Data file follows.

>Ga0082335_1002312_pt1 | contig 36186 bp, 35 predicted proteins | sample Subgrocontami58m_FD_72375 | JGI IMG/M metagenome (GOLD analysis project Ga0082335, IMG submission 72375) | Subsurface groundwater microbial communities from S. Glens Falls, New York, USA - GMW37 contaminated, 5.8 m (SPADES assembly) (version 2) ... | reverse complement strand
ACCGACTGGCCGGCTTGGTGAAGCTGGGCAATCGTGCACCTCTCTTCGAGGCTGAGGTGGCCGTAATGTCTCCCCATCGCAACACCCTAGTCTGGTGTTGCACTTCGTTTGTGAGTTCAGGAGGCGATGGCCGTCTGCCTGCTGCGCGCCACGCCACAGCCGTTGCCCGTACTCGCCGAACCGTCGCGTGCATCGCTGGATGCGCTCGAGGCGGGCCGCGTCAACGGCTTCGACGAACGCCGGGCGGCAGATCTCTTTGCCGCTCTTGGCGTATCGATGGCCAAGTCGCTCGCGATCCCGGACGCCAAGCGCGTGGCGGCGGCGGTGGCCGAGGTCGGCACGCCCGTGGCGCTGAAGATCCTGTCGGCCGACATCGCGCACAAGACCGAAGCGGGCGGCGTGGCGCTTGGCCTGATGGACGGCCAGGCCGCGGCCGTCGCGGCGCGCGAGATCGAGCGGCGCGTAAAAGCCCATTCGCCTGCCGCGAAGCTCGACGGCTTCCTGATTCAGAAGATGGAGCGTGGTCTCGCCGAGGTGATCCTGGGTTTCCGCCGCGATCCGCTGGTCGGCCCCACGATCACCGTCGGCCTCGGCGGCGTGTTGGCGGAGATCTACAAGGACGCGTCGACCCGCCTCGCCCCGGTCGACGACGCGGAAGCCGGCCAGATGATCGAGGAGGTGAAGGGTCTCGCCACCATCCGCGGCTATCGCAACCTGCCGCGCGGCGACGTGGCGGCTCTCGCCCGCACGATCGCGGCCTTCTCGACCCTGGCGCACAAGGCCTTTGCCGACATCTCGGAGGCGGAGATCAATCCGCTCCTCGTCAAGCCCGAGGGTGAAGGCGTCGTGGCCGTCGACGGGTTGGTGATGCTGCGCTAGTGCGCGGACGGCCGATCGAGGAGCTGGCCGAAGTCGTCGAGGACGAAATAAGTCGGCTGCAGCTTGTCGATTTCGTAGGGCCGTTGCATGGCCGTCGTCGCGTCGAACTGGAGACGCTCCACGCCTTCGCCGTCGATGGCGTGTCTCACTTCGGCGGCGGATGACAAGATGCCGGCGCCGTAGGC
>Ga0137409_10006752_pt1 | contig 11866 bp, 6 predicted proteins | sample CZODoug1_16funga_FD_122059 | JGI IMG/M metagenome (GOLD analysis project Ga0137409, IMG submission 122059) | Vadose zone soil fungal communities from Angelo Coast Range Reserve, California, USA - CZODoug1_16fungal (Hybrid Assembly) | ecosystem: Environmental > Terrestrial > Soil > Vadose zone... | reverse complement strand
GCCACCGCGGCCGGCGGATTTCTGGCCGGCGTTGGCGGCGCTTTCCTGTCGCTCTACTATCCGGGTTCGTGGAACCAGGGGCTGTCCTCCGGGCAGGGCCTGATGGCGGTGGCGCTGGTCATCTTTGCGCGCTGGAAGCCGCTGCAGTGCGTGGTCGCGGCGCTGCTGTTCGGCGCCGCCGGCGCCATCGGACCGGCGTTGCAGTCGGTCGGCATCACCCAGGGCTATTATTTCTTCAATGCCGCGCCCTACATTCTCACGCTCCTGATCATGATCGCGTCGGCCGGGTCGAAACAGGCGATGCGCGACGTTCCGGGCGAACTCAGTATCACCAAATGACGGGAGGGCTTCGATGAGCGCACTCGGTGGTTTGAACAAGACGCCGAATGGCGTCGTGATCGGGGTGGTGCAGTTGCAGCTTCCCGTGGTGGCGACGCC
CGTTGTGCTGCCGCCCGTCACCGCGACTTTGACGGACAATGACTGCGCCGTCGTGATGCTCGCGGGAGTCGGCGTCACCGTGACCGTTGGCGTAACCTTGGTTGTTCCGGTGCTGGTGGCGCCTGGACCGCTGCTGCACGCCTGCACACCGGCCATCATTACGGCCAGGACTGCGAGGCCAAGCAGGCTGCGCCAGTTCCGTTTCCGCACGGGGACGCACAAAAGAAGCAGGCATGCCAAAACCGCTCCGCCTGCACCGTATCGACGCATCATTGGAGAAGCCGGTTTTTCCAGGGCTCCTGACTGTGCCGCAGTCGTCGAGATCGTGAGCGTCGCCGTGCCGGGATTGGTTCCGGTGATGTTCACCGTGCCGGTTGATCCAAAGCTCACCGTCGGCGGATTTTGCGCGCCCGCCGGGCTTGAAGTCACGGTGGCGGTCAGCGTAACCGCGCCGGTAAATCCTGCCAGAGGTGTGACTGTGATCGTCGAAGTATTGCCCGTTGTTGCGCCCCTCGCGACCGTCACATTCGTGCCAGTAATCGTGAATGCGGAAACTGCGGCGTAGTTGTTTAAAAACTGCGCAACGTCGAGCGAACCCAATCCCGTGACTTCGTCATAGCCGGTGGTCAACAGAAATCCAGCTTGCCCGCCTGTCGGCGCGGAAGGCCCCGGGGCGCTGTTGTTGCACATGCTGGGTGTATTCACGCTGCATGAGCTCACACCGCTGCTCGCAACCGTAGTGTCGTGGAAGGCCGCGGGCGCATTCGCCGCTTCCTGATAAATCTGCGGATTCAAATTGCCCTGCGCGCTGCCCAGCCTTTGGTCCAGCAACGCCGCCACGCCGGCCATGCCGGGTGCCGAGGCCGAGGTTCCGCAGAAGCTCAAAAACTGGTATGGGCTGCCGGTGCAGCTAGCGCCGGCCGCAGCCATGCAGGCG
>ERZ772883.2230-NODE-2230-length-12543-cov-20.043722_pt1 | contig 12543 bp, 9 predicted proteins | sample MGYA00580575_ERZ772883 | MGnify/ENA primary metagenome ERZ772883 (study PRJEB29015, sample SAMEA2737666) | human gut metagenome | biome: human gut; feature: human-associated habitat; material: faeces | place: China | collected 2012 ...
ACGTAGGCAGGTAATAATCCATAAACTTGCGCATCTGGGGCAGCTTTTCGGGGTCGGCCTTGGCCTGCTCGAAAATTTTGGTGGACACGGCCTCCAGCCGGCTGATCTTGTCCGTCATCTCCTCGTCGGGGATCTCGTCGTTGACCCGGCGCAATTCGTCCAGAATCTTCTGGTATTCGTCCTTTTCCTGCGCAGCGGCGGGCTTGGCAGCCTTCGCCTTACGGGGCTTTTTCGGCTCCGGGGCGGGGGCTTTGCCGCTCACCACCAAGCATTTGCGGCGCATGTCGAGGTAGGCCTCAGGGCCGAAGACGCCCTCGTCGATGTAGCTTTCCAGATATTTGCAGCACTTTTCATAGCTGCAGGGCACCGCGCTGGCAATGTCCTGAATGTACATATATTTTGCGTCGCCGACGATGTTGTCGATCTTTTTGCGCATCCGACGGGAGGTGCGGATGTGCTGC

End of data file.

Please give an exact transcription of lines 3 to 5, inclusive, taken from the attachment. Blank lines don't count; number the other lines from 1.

>Ga0137409_10006752_pt1 | contig 11866 bp, 6 predicted proteins | sample CZODoug1_16funga_FD_122059 | JGI IMG/M metagenome (GOLD analysis project Ga0137409, IMG submission 122059) | Vadose zone soil fungal communities from Angelo Coast Range Reserve, California, USA - CZODoug1_16fungal (Hybrid Assembly) | ecosystem: Environmental > Terrestrial > Soil > Vadose zone... | reverse complement strand
GCCACCGCGGCCGGCGGATTTCTGGCCGGCGTTGGCGGCGCTTTCCTGTCGCTCTACTATCCGGGTTCGTGGAACCAGGGGCTGTCCTCCGGGCAGGGCCTGATGGCGGTGGCGCTGGTCATCTTTGCGCGCTGGAAGCCGCTGCAGTGCGTGGTCGCGGCGCTGCTGTTCGGCGCCGCCGGCGCCATCGGACCGGCGTTGCAGTCGGTCGGCATCACCCAGGGCTATTATTTCTTCAATGCCGCGCCCTACATTCTCACGCTCCTGATCATGATCGCGTCGGCCGGGTCGAAACAGGCGATGCGCGACGTTCCGGGCGAACTCAGTATCACCAAATGACGGGAGGGCTTCGATGAGCGCACTCGGTGGTTTGAACAAGACGCCGAATGGCGTCGTGATCGGGGTGGTGCAGTTGCAGCTTCCCGTGGTGGCGACGCC
CGTTGTGCTGCCGCCCGTCACCGCGACTTTGACGGACAATGACTGCGCCGTCGTGATGCTCGCGGGAGTCGGCGTCACCGTGACCGTTGGCGTAACCTTGGTTGTTCCGGTGCTGGTGGCGCCTGGACCGCTGCTGCACGCCTGCACACCGGCCATCATTACGGCCAGGACTGCGAGGCCAAGCAGGCTGCGCCAGTTCCGTTTCCGCACGGGGACGCACAAAAGAAGCAGGCATGCCAAAACCGCTCCGCCTGCACCGTATCGACGCATCATTGGAGAAGCCGGTTTTTCCAGGGCTCCTGACTGTGCCGCAGTCGTCGAGATCGTGAGCGTCGCCGTGCCGGGATTGGTTCCGGTGATGTTCACCGTGCCGGTTGATCCAAAGCTCACCGTCGGCGGATTTTGCGCGCCCGCCGGGCTTGAAGTCACGGTGGCGGTCAGCGTAACCGCGCCGGTAAATCCTGCCAGAGGTGTGACTGTGATCGTCGAAGTATTGCCCGTTGTTGCGCCCCTCGCGACCGTCACATTCGTGCCAGTAATCGTGAATGCGGAAACTGCGGCGTAGTTGTTTAAAAACTGCGCAACGTCGAGCGAACCCAATCCCGTGACTTCGTCATAGCCGGTGGTCAACAGAAATCCAGCTTGCCCGCCTGTCGGCGCGGAAGGCCCCGGGGCGCTGTTGTTGCACATGCTGGGTGTATTCACGCTGCATGAGCTCACACCGCTGCTCGCAACCGTAGTGTCGTGGAAGGCCGCGGGCGCATTCGCCGCTTCCTGATAAATCTGCGGATTCAAATTGCCCTGCGCGCTGCCCAGCCTTTGGTCCAGCAACGCCGCCACGCCGGCCATGCCGGGTGCCGAGGCCGAGGTTCCGCAGAAGCTCAAAAACTGGTATGGGCTGCCGGTGCAGCTAGCGCCGGCCGCAGCCATGCAGGCG